- The wait time for online chat support is extremely annoying. Furthermore, the support staff isn’t always helpful, especially if your problem doesn’t fit a scripted mold.
- Getting an answer for a question that doesn’t fit the mold of a “normal” sales question can be difficult. The sales representative will tell you to contact a different department instead of just forwarding the call to the right department or trying to answer the question themselves.
- HostGator has had massive outages as a result of getting hacked. This left many customers without access to their site for days. In addition, oversold server space is a major detriment when it comes to site performance and uptime.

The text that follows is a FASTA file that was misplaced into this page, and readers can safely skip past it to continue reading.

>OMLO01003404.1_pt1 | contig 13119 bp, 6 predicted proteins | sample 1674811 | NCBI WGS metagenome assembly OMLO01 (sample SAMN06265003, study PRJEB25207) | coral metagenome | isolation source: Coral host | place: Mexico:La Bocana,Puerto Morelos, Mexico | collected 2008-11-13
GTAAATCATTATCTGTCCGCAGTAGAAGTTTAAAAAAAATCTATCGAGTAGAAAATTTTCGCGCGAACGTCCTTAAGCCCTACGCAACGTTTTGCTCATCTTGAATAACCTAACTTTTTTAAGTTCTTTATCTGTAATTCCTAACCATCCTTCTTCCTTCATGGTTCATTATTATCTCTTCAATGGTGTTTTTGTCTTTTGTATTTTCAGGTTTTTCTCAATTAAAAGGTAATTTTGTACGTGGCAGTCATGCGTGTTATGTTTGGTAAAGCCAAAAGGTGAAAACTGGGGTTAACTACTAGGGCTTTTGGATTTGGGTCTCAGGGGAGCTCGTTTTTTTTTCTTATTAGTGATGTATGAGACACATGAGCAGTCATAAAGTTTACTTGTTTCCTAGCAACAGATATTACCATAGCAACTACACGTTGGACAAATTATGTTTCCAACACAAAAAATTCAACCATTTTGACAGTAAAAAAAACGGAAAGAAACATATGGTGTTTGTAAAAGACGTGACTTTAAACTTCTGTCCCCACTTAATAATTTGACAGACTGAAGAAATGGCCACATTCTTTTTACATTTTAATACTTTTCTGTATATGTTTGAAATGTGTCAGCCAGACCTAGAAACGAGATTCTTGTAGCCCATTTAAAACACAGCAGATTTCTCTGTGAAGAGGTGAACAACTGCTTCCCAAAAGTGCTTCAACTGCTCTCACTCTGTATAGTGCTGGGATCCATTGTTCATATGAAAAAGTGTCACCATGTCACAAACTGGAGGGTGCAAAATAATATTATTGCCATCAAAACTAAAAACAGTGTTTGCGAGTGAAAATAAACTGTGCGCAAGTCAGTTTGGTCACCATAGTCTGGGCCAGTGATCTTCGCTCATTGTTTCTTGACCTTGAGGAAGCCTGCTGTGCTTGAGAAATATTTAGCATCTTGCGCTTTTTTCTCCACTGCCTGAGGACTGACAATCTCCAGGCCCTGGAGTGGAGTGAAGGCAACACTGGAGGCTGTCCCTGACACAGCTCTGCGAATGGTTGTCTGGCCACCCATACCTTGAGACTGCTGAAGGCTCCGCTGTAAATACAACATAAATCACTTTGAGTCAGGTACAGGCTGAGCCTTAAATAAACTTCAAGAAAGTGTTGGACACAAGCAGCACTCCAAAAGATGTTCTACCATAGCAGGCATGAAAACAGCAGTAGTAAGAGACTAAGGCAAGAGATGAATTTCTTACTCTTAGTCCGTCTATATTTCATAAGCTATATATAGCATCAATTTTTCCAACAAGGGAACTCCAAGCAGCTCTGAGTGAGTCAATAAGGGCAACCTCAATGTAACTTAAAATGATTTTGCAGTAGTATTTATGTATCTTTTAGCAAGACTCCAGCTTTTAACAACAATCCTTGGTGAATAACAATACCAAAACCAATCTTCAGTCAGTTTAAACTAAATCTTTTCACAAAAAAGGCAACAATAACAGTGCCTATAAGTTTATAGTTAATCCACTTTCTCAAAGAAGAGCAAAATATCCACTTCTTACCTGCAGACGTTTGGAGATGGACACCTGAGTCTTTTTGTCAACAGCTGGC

Which host is for you?
You don’t want GoDaddy or HostGator. These hosting companies dominate the market, but they’re no longer reliable. If you have a real business, especially one that makes money, you should stay away from both.
If you’re not willing to reconsider your options and are stuck between these two, go with GoDaddy. Its fast servers give it a slight edge. But you’re still not going to be happy.
Instead of these two, I recommend you go with SiteGround. That’s where I host most of my sites. It’s not owned by EIG and probably isn’t an acquisition target because they’re not an American company.
With SiteGround you’ll get amazing customer support, great prices, fast servers, and a bunch of options for when you need to scale your site. You can read more about them here.
Have hosting questions? Let’s talk on Twitter!